A couple weeks ago I attended the Calibrate Conference in San Francisco. The Calibrate Conference was intended for engineering managers who made their transition from an independent contributor. It covered topics around keeping your team happy and productive, as well as keeping yourself happy and productive. As a lot of conversations around management go, there were many differing opinions, but also many great points of consideration and tips from those who have been managing for many years. Here are some of the notes I took as well as some key takeaways I thought were important to adopt or at least consider incorporating.
- being a great manager is a lot about staying true to the basics
- start/stop meetings on time. promotes responsibility and accountability
- delegate. it is an opportunity for someone else to learn
- write down the plan
- define your principles and apply them w consistent judgement
- be unfailingly kind
- always have 1:1s
- own your education. don’t just read the books, talk to your peers.
- ask yourself, are you happy in this job?
- going from IC to manager is not a promotion, it’s a transition. if you don’t like being a manager, you should be able to be an IC, it’s not a demotion.
- focus on enhancing strengths rather than fixing weaknesses
- the industry seems to overemphasize the technical skills over the management skills.
- agile management. think of managing people the way we build software.
- iterating is such a given in software, solving management problems should be no different
- many ICs who transition into the manager role feel as if they need to be the expert in all the areas, not possible. want to be able to go deep at a moments notice
- you want to be around when your team needs, when it makes sense for your team
- your job is to identify and align the work, not to do the work
- there are 2 kinds of people who will sink your team: 1) the non-performers, 2) strong performers that don’t want to be on your team
- people don’t want levels, they want feedback
- engagement promotes creativity and innovation
- avoid giving bonuses, it buys you compliance not engagement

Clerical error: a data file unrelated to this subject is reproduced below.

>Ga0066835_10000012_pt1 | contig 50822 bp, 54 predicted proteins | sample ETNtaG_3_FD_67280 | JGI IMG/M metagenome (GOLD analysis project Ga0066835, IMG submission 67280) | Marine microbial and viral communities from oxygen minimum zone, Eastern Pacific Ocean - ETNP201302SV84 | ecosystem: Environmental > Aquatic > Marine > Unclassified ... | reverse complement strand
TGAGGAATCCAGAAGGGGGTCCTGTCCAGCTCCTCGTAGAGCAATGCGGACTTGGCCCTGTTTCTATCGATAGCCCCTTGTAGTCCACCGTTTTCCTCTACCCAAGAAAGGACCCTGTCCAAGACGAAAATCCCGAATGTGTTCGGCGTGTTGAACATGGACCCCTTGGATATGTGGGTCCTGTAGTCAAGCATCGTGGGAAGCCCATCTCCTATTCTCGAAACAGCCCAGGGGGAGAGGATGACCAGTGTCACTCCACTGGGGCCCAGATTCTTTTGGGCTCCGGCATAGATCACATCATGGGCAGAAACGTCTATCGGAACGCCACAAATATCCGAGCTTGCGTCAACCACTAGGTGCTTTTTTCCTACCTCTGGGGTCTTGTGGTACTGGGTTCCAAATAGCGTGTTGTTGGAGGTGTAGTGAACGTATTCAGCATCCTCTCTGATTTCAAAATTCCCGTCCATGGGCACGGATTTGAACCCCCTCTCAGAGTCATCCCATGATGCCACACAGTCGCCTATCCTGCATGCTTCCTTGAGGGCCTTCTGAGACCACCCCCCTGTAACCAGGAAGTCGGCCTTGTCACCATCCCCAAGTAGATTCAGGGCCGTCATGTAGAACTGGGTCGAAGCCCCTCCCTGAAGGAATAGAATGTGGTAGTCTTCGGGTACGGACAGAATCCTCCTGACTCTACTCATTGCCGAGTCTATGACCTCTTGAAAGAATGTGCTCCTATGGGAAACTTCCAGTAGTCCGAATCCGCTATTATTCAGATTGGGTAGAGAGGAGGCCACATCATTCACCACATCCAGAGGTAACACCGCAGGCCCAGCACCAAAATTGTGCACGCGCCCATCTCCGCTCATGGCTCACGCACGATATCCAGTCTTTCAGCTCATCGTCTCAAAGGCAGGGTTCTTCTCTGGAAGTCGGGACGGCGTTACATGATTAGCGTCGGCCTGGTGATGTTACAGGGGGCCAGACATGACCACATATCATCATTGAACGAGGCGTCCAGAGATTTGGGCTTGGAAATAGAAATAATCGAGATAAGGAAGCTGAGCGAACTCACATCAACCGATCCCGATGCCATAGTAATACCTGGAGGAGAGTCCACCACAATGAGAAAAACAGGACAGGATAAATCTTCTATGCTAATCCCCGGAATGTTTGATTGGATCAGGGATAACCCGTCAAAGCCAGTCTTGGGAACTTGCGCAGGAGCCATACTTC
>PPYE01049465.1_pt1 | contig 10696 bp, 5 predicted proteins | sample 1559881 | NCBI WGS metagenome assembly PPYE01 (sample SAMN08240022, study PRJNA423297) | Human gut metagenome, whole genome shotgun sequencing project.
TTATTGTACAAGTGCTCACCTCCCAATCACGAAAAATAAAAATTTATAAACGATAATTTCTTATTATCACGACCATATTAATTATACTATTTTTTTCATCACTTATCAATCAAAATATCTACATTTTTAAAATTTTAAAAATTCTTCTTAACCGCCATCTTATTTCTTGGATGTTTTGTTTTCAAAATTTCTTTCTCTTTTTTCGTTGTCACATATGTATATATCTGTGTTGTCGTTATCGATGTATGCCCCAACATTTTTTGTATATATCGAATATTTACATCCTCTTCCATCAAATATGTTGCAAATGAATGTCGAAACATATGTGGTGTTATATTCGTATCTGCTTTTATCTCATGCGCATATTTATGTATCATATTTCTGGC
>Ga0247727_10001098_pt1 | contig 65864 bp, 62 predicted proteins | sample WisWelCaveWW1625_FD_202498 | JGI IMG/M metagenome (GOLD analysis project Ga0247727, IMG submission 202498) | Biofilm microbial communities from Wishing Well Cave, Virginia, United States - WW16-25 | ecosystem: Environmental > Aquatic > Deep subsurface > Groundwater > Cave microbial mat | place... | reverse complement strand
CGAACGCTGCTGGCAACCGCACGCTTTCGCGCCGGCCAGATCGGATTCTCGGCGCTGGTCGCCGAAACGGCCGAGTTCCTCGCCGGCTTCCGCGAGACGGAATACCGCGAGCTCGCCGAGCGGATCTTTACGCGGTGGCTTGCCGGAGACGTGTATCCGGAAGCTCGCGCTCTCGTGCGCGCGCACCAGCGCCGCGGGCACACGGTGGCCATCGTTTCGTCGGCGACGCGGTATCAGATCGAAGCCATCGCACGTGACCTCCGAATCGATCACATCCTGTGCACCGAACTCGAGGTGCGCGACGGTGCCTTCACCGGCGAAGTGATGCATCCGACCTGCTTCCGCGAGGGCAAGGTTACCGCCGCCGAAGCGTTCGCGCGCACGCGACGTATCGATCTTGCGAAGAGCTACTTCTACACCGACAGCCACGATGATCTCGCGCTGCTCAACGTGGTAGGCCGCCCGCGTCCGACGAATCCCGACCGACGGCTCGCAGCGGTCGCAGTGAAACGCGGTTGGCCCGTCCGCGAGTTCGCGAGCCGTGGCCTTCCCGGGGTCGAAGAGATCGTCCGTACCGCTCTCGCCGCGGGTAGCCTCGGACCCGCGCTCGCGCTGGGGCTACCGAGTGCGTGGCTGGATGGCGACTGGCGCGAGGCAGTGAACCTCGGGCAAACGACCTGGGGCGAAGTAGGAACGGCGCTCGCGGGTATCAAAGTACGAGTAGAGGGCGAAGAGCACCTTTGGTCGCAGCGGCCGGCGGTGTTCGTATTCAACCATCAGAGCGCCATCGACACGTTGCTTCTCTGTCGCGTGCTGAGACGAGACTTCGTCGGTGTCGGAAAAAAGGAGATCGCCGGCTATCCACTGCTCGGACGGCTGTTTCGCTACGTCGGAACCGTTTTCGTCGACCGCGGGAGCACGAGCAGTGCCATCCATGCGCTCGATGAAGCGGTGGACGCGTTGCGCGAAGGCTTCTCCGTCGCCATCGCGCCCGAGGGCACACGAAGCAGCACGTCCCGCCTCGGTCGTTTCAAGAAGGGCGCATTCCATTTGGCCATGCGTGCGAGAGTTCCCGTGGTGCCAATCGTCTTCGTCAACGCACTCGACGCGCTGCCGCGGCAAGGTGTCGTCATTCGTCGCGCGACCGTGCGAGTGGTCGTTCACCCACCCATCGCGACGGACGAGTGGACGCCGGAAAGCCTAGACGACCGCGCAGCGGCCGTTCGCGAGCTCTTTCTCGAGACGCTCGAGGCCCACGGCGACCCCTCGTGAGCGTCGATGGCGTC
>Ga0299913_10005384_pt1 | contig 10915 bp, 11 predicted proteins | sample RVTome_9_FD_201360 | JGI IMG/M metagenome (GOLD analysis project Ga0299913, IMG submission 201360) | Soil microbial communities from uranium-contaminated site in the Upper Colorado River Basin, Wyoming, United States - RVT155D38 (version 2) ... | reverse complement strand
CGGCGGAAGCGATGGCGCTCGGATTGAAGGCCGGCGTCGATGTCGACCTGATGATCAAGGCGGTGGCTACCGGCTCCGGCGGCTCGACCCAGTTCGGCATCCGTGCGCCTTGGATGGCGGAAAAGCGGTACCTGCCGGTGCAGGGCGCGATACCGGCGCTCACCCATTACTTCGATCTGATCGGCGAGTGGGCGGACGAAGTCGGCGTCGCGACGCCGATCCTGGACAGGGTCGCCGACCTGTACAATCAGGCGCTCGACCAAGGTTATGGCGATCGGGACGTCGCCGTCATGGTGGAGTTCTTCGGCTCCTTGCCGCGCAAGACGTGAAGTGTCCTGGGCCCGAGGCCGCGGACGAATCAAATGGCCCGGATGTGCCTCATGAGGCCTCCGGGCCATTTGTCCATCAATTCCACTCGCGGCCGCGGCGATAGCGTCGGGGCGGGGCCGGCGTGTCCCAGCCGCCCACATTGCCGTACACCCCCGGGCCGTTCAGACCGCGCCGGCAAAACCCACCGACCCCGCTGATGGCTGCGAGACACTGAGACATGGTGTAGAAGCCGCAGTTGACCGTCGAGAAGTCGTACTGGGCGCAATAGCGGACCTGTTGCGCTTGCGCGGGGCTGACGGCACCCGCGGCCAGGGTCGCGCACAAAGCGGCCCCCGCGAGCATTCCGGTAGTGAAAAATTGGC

- you establish the team culture
- build valuing continuous feedback into the culture
- lead by example. be candid, receptive, prompt.
- decouple feedback from incentives. should be focused on improvement not promotion
- non-anonymous 360s
- important to be empathetic and support people who may be affected by things that are happening outside the office (recently Trayvon Martin case). provide support, a safe space in the office, and a clearer leave policy.
- advocate on behalf of your minority reports
- good practice: Think of the person on your team you are most frustrated with. Ask yourself: How would you feel if they left today? What do you see them doing in the future on the team? How will this decision affect you, them, the team? Might they be better elsewhere? Will the team be happier if this person left?
The 2 main takeaways, worth highlighting:
- "the industry seems to overemphasize the technical skills over the management skills."
New managers are trained engineers, not trained managers. The skills it takes to be a great engineer are not the same as those to be a great manager. The industry’s tendency to value technical skills over management skills can cause many issues in team productivity and happiness. It’s important to be aware of this bias and understand that these are two growth paths available to us as engineers. Management is a transition of role, not a promotion.
- "advocate on behalf of your minority reports”
I thought this was an interesting and helpful point to consider that I hadn’t actively thought about before. There is an abundance of proof that supports the tangible difficulties minorities face in this industry. As a manager, it is important to be aware of these trends as well as be empathetic of the effects the happenings outside of work may have on these individuals. For example, we shouldn’t pressure individuals to “be more engaged” when such incidents outside the workplace may affect them. We must figure out how to best support them in these times. Do they need a quiet place to work? Do they need to work from home? Having clear leave policies and dedicated office facilities are important when creating supportive workplaces because it allows for managers to provide this kind of support when necessary. Supporting teammates in everyday situations are just as important as supporting them in times of need. By being aware of some of the biases your minority reports face on a day-to-day basis, you will be more sensitive and aware of habits you may have not recognized before. It’s important to help change these disadvantages from the inside out; call it out, try to change it, defend your team, advocate for them when need be.